Wednesday, May 25, 2016
Here is Part Two of my Science Fiction Story:
Cool stuff I have available for sale.
Today I am writing about the above link, which takes you to my Zazzle webpages, which has merchandise I have put together for purchase. It is interesting how this site works. I do wish they were a little more generous with the royalty they offer. I made $3.86 off of a 49 dollar sale recently.
I think that is backwards, but mine is only an opinion.
There are other sites like this out there like cafepress. There are also sites you can have your own custom made board games created.
I probably won't make a million dollars, but the odd little cash these sites bring in makes life a little easier, it also gives a creative type incentive to keep creating.
Posted by Charles Baldwin at 6:23 AM
Monday, May 23, 2016
In my quest to make a movie I keep thinking of questions and ask them of Google, and a website called Quora.
There is a fork in the road there in such a quest (making a movie). I watched JJ Abrams the other day, the Director of Star Trek movies and the latest Star Wars movie, and he says it is easy to make a movie these days, but he doesn't go on about how to make one, and his statement leaves out answering the question of how to go about making a major motion picture for national and international release.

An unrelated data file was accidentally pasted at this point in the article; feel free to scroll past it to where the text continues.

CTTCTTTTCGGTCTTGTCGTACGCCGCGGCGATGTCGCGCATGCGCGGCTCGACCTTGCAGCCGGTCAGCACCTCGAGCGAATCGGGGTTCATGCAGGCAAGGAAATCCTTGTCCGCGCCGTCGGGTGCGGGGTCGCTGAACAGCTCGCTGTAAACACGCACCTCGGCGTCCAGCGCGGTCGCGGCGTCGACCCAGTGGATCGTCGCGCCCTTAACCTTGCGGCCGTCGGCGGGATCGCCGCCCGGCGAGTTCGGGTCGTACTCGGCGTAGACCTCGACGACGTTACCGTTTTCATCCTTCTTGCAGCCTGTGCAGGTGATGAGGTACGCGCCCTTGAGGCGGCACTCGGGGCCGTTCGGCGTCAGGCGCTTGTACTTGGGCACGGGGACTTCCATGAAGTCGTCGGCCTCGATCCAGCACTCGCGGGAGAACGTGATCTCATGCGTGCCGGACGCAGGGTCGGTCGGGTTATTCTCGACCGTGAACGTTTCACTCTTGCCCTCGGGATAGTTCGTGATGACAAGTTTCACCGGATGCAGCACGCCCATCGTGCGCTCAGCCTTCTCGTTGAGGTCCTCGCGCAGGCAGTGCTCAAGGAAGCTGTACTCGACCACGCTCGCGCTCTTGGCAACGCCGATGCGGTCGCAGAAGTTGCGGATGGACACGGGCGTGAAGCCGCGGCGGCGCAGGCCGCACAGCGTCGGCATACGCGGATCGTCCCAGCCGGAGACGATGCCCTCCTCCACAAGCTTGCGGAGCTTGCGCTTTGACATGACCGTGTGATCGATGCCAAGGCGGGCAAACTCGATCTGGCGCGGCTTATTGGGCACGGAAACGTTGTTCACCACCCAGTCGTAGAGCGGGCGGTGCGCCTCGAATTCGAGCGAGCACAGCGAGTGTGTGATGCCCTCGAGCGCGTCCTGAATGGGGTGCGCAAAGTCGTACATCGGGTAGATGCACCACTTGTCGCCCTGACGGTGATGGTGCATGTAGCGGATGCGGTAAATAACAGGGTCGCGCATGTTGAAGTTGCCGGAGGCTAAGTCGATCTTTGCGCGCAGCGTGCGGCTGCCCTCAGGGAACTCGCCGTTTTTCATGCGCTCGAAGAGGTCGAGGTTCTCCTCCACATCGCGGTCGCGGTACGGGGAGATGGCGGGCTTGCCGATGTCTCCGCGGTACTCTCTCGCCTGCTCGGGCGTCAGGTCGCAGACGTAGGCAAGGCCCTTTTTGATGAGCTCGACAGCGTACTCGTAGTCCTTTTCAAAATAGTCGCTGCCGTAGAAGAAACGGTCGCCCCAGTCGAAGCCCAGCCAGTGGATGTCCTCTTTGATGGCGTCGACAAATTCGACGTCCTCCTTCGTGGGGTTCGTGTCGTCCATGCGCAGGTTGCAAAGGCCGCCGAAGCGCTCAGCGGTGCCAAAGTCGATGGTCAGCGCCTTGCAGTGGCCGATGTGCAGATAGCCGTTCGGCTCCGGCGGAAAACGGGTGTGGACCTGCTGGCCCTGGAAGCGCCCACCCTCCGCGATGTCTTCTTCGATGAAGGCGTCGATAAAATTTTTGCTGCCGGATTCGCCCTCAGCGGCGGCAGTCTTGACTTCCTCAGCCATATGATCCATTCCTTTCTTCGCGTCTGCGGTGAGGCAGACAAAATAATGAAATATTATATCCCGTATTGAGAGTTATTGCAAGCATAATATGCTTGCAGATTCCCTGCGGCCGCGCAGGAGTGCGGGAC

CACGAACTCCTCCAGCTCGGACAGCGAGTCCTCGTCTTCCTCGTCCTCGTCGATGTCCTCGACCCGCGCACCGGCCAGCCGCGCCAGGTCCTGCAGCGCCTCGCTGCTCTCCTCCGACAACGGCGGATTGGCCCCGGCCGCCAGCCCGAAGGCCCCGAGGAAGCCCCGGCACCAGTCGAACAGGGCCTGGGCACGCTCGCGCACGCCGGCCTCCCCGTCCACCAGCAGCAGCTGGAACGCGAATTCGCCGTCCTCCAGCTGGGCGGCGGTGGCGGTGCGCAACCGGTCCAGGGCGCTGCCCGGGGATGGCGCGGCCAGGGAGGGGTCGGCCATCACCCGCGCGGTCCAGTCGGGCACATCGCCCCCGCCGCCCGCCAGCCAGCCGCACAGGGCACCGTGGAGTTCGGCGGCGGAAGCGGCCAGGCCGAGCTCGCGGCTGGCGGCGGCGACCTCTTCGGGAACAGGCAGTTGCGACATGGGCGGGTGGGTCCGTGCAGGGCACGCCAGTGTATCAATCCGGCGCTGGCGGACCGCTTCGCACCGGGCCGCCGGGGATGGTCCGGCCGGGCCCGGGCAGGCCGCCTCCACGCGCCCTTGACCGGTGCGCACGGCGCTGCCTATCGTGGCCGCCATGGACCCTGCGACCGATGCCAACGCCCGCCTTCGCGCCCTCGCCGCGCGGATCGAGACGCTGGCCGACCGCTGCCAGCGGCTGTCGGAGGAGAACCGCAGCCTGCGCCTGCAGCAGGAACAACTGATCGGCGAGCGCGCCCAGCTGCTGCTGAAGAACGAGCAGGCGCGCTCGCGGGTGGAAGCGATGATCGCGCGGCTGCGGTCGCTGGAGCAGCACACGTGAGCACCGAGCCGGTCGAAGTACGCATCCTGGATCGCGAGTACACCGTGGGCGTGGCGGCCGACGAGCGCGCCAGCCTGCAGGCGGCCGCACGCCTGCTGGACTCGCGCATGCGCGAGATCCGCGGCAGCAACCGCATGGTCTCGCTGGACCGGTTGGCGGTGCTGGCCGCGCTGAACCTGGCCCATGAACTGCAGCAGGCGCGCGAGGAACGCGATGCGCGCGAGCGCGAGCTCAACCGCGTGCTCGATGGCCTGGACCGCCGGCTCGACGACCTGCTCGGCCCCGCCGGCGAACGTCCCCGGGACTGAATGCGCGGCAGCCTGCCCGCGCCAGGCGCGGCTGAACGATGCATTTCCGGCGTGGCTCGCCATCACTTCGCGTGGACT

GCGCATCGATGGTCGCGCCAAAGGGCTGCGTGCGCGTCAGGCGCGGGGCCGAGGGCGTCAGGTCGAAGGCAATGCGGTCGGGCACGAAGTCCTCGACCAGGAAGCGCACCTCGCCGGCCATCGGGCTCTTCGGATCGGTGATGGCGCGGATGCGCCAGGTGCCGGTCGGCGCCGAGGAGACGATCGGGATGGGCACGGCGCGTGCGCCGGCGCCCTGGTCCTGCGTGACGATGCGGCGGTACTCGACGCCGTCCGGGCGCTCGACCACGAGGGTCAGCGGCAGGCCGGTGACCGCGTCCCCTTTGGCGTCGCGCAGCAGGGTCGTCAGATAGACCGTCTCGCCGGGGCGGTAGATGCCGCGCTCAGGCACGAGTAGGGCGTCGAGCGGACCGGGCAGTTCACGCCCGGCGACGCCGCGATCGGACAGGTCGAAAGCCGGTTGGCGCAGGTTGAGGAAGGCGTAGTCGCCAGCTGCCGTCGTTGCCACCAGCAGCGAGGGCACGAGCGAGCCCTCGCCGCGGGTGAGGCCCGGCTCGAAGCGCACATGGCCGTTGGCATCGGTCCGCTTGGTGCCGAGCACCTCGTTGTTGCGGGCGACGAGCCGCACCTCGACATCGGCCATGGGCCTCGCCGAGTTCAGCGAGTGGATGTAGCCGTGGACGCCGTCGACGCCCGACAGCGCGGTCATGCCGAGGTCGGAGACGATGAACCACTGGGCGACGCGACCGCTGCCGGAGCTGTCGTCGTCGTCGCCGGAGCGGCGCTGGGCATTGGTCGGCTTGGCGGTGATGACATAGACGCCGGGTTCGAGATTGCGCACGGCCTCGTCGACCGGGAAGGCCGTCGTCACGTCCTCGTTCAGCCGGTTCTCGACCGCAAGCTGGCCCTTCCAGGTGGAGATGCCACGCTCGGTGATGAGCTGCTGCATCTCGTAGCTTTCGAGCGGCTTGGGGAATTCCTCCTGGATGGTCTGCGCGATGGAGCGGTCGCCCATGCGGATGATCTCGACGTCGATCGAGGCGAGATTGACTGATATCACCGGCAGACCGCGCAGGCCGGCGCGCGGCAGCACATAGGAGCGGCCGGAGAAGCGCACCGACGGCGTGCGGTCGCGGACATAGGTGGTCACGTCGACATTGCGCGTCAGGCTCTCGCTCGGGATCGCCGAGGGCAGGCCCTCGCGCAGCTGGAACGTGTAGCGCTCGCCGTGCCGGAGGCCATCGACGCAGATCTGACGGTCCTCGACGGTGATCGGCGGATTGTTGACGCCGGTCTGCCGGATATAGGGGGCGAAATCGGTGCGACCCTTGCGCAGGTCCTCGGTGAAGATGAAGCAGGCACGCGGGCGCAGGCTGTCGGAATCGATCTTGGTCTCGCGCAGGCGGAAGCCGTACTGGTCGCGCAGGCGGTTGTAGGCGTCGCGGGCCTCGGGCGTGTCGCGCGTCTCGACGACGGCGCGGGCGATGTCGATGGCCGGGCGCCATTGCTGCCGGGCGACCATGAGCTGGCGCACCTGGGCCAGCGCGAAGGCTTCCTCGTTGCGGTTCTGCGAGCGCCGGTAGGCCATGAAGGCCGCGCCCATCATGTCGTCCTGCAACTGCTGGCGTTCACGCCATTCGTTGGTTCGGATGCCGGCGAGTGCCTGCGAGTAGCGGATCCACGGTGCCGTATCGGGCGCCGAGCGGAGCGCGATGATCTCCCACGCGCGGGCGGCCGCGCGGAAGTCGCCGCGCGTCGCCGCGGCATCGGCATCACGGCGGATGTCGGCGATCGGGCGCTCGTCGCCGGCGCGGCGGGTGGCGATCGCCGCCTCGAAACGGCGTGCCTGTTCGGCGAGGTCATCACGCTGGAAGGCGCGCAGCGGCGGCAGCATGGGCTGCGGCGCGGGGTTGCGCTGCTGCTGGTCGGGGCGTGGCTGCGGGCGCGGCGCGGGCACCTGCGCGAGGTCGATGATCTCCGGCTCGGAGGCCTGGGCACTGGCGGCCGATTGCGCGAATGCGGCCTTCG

I am not sure if the link I am about to post helps, but it reads like it is on track as of this writing, May 23 2016.
Follow this link, it goes to a webpage that tells about the 65 steps to make a movie:
And while I am at it, I just found this website:
But I suggest that if you are a writer, you probably want to find a program called Scrivener, it is here:
I like the pricing for Scrivener better, but my research suggests major studios use Movie Magic products when making a film.
So there is the fork in the road, going Big Budget and all the way to Hollywood?
Or Create Space and Youtube and Vimeo and festivals?
Also, something that keeps recurring to me is that awards are nice but money is probably better. I probably will change my mind about this some day.